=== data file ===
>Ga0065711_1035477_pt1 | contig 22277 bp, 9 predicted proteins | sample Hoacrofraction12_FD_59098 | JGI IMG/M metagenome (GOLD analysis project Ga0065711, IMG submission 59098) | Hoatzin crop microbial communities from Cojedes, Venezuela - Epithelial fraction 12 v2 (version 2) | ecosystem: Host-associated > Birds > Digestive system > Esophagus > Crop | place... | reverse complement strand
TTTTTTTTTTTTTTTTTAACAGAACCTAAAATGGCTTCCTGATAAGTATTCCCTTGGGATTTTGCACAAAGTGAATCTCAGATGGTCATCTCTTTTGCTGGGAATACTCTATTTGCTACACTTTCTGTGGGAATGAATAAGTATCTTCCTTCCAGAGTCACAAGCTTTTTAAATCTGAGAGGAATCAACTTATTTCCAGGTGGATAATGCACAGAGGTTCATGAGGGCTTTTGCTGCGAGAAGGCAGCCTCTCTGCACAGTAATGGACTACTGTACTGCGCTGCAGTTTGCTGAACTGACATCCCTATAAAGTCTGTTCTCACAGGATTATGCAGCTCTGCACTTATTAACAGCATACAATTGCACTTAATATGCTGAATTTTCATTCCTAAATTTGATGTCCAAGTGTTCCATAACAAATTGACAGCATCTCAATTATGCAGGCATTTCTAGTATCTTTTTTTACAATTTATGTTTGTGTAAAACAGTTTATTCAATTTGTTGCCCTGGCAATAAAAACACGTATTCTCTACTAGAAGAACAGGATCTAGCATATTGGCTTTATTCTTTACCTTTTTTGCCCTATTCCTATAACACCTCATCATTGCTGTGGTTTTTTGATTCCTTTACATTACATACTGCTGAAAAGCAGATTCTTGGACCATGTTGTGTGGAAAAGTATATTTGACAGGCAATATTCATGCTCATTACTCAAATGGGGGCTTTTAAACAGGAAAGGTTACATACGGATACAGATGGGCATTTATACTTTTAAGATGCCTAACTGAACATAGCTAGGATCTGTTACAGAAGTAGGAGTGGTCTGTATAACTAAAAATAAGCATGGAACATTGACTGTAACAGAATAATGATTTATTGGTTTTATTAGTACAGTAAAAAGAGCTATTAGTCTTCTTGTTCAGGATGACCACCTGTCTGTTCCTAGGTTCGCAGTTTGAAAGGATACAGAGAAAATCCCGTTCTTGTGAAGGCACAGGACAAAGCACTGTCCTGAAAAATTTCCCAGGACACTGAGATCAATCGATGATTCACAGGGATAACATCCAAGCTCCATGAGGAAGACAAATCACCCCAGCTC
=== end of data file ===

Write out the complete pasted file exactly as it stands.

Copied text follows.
>Ga0065711_1035477_pt1 | contig 22277 bp, 9 predicted proteins | sample Hoacrofraction12_FD_59098 | JGI IMG/M metagenome (GOLD analysis project Ga0065711, IMG submission 59098) | Hoatzin crop microbial communities from Cojedes, Venezuela - Epithelial fraction 12 v2 (version 2) | ecosystem: Host-associated > Birds > Digestive system > Esophagus > Crop | place... | reverse complement strand
TTTTTTTTTTTTTTTTTAACAGAACCTAAAATGGCTTCCTGATAAGTATTCCCTTGGGATTTTGCACAAAGTGAATCTCAGATGGTCATCTCTTTTGCTGGGAATACTCTATTTGCTACACTTTCTGTGGGAATGAATAAGTATCTTCCTTCCAGAGTCACAAGCTTTTTAAATCTGAGAGGAATCAACTTATTTCCAGGTGGATAATGCACAGAGGTTCATGAGGGCTTTTGCTGCGAGAAGGCAGCCTCTCTGCACAGTAATGGACTACTGTACTGCGCTGCAGTTTGCTGAACTGACATCCCTATAAAGTCTGTTCTCACAGGATTATGCAGCTCTGCACTTATTAACAGCATACAATTGCACTTAATATGCTGAATTTTCATTCCTAAATTTGATGTCCAAGTGTTCCATAACAAATTGACAGCATCTCAATTATGCAGGCATTTCTAGTATCTTTTTTTACAATTTATGTTTGTGTAAAACAGTTTATTCAATTTGTTGCCCTGGCAATAAAAACACGTATTCTCTACTAGAAGAACAGGATCTAGCATATTGGCTTTATTCTTTACCTTTTTTGCCCTATTCCTATAACACCTCATCATTGCTGTGGTTTTTTGATTCCTTTACATTACATACTGCTGAAAAGCAGATTCTTGGACCATGTTGTGTGGAAAAGTATATTTGACAGGCAATATTCATGCTCATTACTCAAATGGGGGCTTTTAAACAGGAAAGGTTACATACGGATACAGATGGGCATTTATACTTTTAAGATGCCTAACTGAACATAGCTAGGATCTGTTACAGAAGTAGGAGTGGTCTGTATAACTAAAAATAAGCATGGAACATTGACTGTAACAGAATAATGATTTATTGGTTTTATTAGTACAGTAAAAAGAGCTATTAGTCTTCTTGTTCAGGATGACCACCTGTCTGTTCCTAGGTTCGCAGTTTGAAAGGATACAGAGAAAATCCCGTTCTTGTGAAGGCACAGGACAAAGCACTGTCCTGAAAAATTTCCCAGGACACTGAGATCAATCGATGATTCACAGGGATAACATCCAAGCTCCATGAGGAAGACAAATCACCCCAGCTC